Heber Springs Police Department

Dispatch Division

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Community Safety starts with dispatchers

By James Jackson 

The Sun Times 

 

For any manner of emergency, whether it be crime, medical, fire, or even a lost pet, dispatchers at the Heber Springs Police Department are usually the first to know and first to help.  It is their dedication and expertise that often determines what type of responder is needed to aid members of the community.  

 

While answering calls through the 911 system and the general police line is a big part of their job, dispatcher responsibilities go far beyond this basic service. 

 

"We do sit and answer phones, but we also manage dispatch for 13 fire departments, 6 EMS crews, 5 police departments, the Sheriff's Office on nights and weekends, and also civil matters," said Samantha Tharp of Heber Springs Dispatch.  "We do paperwork for every department.  Every warrant that is entered in our city or county, we have our hands on."

 

The activity in the dispatch office varies from day to day.  Some days, it is a nonstop endeavor.

 

"It really does depend on the day and a lot of times, the shift," she said.  "It's not a job where you can say 'on Monday's I'm going to be busy'.  You could be slow as slow can be on a Monday and then slammed on a Thursday." 

 

Tharp said court day is Tuesday, so that day can often be particularly busy.  Summers at the campgrounds and holiday weekends also often see an uptick in their workload. 

 

"This past year, though, I would say we were busier during the week with locals than we were with the tourists coming in to the lake or for holidays," she said.  

 

Tharp said the most common misconception some in the public have of their job is they sit watching television and playing on phones while waiting for the next call to come through the system.  

 

Providing 911 service quickly and accurately is the prime responsibility for dispatchers.  Ascertaining what help the caller needs can often be difficult, especially if the caller is in a heightened emotional and distressed state.

 

"They can be pretty difficult if you've got that emotional, irate person," she said.  "We go through a lot of training to help us figure out what people need in that state.  If you can get them to calm down enough to get information, that's great.  We do have the 911 map.  If you can call from a landline, that's even better because it can give us an exact location of where that person is and we can figure out who to send.  If the caller can at least get us an address, that will go a long way to getting them help as fast as possible.  An address will help us help them faster than continuing to tell us what's going on."

 

Although they do get a few calls from people using the 911 system for non-emergencies, it doesn't happen very often.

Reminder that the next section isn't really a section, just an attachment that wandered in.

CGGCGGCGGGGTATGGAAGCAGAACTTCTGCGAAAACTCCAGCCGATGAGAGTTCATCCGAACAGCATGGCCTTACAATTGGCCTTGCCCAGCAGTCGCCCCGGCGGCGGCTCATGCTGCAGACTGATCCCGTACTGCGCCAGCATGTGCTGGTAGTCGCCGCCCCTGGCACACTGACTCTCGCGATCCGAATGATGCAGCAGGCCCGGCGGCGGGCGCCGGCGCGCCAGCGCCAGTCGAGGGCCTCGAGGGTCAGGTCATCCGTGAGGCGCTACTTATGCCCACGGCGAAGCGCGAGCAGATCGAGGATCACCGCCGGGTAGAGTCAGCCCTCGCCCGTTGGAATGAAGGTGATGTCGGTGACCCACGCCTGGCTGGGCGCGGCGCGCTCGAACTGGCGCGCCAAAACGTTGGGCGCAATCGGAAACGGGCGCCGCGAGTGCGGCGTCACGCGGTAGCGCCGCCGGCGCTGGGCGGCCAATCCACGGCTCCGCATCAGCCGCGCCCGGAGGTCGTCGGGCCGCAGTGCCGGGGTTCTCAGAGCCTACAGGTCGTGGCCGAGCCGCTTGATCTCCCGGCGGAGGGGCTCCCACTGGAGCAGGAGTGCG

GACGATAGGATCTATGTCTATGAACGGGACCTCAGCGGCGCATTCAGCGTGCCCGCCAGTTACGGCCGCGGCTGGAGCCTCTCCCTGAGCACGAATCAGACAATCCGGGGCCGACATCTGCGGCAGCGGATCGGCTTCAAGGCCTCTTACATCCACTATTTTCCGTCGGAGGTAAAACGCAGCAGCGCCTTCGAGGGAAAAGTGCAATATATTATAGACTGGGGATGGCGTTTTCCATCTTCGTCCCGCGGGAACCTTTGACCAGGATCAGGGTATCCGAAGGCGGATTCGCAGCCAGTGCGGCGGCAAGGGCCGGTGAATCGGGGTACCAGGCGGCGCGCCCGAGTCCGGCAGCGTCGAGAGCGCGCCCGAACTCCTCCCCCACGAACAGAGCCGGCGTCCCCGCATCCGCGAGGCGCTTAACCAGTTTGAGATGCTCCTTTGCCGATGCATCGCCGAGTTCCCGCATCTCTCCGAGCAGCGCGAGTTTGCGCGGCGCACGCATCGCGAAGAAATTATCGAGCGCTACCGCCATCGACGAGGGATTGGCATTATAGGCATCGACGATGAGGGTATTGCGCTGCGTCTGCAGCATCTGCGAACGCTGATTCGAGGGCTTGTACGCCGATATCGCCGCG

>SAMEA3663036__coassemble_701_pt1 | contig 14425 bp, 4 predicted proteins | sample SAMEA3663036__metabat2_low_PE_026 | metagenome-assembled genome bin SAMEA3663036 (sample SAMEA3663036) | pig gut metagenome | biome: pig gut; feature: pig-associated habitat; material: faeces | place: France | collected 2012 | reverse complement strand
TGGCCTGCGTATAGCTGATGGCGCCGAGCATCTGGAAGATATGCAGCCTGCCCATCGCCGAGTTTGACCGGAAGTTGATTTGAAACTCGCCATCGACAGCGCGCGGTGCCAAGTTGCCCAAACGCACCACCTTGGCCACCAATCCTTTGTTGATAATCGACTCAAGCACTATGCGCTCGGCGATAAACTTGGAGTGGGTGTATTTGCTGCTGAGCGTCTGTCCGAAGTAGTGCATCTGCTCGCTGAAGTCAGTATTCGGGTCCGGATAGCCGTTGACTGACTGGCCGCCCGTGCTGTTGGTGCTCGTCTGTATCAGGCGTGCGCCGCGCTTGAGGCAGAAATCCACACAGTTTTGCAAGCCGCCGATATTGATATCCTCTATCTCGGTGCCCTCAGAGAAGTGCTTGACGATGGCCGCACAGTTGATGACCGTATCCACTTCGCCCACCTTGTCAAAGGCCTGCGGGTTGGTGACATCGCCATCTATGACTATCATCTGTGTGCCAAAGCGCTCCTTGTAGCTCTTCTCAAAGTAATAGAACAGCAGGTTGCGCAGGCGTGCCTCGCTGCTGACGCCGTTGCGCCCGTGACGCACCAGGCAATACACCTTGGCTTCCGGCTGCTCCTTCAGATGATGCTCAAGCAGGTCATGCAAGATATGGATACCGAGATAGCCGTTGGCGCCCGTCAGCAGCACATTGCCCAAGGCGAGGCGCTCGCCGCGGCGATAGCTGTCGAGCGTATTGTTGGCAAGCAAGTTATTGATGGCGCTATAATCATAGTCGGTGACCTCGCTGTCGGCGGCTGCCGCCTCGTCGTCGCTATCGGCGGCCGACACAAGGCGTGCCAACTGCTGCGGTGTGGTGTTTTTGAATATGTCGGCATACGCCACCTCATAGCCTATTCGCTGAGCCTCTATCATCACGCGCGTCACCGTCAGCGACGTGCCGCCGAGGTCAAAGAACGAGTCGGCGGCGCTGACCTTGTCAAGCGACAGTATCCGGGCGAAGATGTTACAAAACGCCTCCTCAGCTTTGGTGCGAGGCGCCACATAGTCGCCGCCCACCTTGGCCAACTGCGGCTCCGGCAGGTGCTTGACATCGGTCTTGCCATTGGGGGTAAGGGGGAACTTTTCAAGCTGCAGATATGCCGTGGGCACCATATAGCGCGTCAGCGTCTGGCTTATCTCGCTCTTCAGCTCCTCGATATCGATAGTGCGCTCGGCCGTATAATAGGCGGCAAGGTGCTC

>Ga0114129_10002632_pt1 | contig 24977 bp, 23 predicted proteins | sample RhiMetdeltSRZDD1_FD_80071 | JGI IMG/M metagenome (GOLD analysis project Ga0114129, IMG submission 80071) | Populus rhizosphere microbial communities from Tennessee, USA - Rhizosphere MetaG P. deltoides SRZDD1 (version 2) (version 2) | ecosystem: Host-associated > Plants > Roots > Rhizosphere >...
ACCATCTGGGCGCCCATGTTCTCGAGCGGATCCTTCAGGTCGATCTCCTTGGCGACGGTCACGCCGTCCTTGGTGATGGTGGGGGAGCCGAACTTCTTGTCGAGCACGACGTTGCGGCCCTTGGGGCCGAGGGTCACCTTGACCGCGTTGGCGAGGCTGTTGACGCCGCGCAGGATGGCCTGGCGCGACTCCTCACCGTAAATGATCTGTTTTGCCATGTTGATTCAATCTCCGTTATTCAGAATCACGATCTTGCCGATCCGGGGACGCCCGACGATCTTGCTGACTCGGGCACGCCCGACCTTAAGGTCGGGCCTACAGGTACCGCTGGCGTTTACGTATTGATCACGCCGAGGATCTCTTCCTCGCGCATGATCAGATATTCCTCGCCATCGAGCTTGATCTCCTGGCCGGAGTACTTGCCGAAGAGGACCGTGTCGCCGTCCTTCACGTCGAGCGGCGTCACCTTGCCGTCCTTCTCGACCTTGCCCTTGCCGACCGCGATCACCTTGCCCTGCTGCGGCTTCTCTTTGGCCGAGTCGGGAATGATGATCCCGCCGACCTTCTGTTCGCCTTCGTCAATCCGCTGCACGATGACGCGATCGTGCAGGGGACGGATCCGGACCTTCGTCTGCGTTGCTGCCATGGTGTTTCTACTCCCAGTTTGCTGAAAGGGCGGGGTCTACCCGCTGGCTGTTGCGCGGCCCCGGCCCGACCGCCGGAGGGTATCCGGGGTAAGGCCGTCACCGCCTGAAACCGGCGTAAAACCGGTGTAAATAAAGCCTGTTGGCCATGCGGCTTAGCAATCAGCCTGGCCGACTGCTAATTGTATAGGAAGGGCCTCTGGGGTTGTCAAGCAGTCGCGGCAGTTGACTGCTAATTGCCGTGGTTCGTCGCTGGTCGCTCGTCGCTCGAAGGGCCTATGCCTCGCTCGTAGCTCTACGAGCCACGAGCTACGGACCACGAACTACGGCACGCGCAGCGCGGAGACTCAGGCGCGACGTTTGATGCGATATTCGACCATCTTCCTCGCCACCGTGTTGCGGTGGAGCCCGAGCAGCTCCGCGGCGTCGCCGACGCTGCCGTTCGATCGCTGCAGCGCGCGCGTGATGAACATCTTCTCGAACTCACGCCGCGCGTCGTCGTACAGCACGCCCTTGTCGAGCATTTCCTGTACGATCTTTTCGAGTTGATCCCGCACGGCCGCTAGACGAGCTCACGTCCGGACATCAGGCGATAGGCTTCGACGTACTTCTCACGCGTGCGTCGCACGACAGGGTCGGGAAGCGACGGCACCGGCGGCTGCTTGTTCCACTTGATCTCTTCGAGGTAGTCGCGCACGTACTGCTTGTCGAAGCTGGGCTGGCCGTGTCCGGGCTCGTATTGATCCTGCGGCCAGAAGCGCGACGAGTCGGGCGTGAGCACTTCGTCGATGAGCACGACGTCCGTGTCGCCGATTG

"We get more pocket dials than anything," she laughingly said.  "One good example of what is not a 911 call

that we get is people reporting controlled burns.  That's probably our number one call in 911 that doesn't need to come through there.  If anyone needs to report a controlled burn, we ask that they please use the regular phone number for the police department."

 

Tharp has been a dispatcher at the Heber Springs Police Department for three years, recently being promoted to supervisor.  For anyone interested in dispatching, she had a few words of advice.

 

"There are a lot of internet resources where people can learn about dispatching," she said.  "They can always call and talk to me too.  I'm here on weekdays from 8-4.  My phone is always on at the police department.  If it's a slower day, we can talk and do a tour or something like that."

 

If you would like any information on dispatching or the Heber Springs Police Department in general, give them a call at 501-362-3661.

The dispatcher is often the unsung professional of the emergency response team. These professionals, who gather essential information from callers and dispatch the appropriate first responders to the scene, must be able to take control of situations that may chaotic, heart-wrenching, stressful, confusing, and frenzied.


They must be organized, adept at multi-tasking, level-headed, and trustworthy. Their work within emergency response services often places them in the middle of life or death situations, so requirements and training for these positions are often stringent, rigorous and unwavering.

Just A Voice
You don't know who I am; to you I am just a voice.  It was me who took your frantic call, when you had no other choice .I spend many hours waiting, to help when you're in need. "Send help to me, please get them here is often what you plead.

To do my job is complex, but only a few tools are a must. Put your faith in me, I am the one that you can trust. My ears are a necessity; my mouth a mighty sword.  I must use my ears to listen, and then choreograph every word.  I am the protector of this land; I take pride in what I do. I am here to listen and do what is best for you.

The day you place a call to me, might be the worst day you ever had.  At least today you know, I too was feeling sad.  I take your problems home with me, I know that's not so good, But as you felt your tragedy it was by your side I stood.

I walked with you to the door, to let them into help, I guided you to safety, when all alone you felt.  It is not often we hear praise or even simple thanks, But the cookies and cards are plenty through police and fire ranks.

The day you placed your call, and I picked up the phone, I hope I made you feel safe and showed you you're not alone. Remember who I am, I am not just a voice. I am the 911 Dispatcher you called when you had no other choice.
Samantha Tharp
Dispatch Supervisor

Kayla Stake
Dispatcher Trainer
Joe Dows
Dispatcher
Rushay Nowlin
Dispatcher

Kathy Michealson

Senior Dispatch Trainer

Jessica Barton
Dispatcher

Crystal Burrow
Dispatcher